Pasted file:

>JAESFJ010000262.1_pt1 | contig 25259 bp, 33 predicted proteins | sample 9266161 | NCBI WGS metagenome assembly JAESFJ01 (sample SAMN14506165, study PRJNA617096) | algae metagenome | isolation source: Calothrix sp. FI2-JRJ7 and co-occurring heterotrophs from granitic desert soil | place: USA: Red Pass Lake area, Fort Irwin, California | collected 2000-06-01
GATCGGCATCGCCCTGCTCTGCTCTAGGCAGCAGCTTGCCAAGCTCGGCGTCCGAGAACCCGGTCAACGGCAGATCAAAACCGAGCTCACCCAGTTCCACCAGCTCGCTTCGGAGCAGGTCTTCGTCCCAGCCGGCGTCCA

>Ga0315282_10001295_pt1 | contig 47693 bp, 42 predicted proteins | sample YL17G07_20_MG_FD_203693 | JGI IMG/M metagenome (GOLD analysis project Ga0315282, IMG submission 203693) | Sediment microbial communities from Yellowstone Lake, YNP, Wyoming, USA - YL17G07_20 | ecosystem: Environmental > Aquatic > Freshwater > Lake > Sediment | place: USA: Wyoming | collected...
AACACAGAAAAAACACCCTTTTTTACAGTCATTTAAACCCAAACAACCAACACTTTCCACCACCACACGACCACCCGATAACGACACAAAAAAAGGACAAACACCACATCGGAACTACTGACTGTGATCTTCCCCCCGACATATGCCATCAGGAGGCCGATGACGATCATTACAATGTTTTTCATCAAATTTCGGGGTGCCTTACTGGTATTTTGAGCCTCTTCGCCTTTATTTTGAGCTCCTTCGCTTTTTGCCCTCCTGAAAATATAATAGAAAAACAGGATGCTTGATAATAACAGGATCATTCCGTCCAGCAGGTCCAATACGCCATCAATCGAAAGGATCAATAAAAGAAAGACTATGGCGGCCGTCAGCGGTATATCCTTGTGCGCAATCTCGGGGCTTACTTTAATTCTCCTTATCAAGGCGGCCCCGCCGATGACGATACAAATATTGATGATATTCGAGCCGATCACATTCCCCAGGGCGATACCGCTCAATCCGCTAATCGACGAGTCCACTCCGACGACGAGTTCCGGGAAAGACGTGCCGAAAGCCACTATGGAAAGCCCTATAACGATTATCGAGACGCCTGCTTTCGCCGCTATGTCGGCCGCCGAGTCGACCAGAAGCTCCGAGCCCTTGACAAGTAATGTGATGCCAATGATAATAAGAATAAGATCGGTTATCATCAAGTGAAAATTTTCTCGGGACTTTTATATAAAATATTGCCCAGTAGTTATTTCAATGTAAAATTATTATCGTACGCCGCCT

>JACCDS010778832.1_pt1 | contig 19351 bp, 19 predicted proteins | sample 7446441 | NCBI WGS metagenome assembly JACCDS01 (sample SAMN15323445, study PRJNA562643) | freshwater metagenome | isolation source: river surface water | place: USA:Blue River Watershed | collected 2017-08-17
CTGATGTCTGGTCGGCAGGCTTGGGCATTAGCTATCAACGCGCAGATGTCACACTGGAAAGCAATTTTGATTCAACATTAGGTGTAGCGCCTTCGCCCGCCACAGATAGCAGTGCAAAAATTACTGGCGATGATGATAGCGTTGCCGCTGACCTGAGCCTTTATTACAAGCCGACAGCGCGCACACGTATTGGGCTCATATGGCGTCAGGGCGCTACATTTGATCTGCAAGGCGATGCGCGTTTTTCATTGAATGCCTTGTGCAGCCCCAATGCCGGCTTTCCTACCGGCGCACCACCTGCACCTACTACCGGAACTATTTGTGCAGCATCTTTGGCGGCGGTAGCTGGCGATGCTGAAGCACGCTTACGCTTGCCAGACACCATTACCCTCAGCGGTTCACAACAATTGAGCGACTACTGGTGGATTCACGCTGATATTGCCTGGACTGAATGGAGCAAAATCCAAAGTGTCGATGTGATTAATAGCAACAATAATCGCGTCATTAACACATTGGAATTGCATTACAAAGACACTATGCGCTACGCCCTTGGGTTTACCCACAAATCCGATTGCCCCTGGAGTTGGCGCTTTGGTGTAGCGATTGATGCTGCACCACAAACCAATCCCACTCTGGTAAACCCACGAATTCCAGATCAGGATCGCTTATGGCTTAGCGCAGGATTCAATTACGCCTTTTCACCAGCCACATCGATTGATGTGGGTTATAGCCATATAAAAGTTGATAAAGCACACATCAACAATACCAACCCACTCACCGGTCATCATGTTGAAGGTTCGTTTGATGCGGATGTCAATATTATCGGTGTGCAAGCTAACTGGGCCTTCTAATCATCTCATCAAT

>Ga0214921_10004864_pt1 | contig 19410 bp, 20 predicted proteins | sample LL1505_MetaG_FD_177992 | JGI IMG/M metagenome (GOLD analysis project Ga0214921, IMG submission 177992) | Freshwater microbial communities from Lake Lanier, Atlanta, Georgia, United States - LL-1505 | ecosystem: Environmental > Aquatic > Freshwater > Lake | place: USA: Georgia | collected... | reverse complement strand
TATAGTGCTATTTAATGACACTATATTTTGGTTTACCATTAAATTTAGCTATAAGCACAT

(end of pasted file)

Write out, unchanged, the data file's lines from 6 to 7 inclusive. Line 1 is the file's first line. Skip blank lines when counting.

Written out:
CTGATGTCTGGTCGGCAGGCTTGGGCATTAGCTATCAACGCGCAGATGTCACACTGGAAAGCAATTTTGATTCAACATTAGGTGTAGCGCCTTCGCCCGCCACAGATAGCAGTGCAAAAATTACTGGCGATGATGATAGCGTTGCCGCTGACCTGAGCCTTTATTACAAGCCGACAGCGCGCACACGTATTGGGCTCATATGGCGTCAGGGCGCTACATTTGATCTGCAAGGCGATGCGCGTTTTTCATTGAATGCCTTGTGCAGCCCCAATGCCGGCTTTCCTACCGGCGCACCACCTGCACCTACTACCGGAACTATTTGTGCAGCATCTTTGGCGGCGGTAGCTGGCGATGCTGAAGCACGCTTACGCTTGCCAGACACCATTACCCTCAGCGGTTCACAACAATTGAGCGACTACTGGTGGATTCACGCTGATATTGCCTGGACTGAATGGAGCAAAATCCAAAGTGTCGATGTGATTAATAGCAACAATAATCGCGTCATTAACACATTGGAATTGCATTACAAAGACACTATGCGCTACGCCCTTGGGTTTACCCACAAATCCGATTGCCCCTGGAGTTGGCGCTTTGGTGTAGCGATTGATGCTGCACCACAAACCAATCCCACTCTGGTAAACCCACGAATTCCAGATCAGGATCGCTTATGGCTTAGCGCAGGATTCAATTACGCCTTTTCACCAGCCACATCGATTGATGTGGGTTATAGCCATATAAAAGTTGATAAAGCACACATCAACAATACCAACCCACTCACCGGTCATCATGTTGAAGGTTCGTTTGATGCGGATGTCAATATTATCGGTGTGCAAGCTAACTGGGCCTTCTAATCATCTCATCAAT

>Ga0214921_10004864_pt1 | contig 19410 bp, 20 predicted proteins | sample LL1505_MetaG_FD_177992 | JGI IMG/M metagenome (GOLD analysis project Ga0214921, IMG submission 177992) | Freshwater microbial communities from Lake Lanier, Atlanta, Georgia, United States - LL-1505 | ecosystem: Environmental > Aquatic > Freshwater > Lake | place: USA: Georgia | collected... | reverse complement strand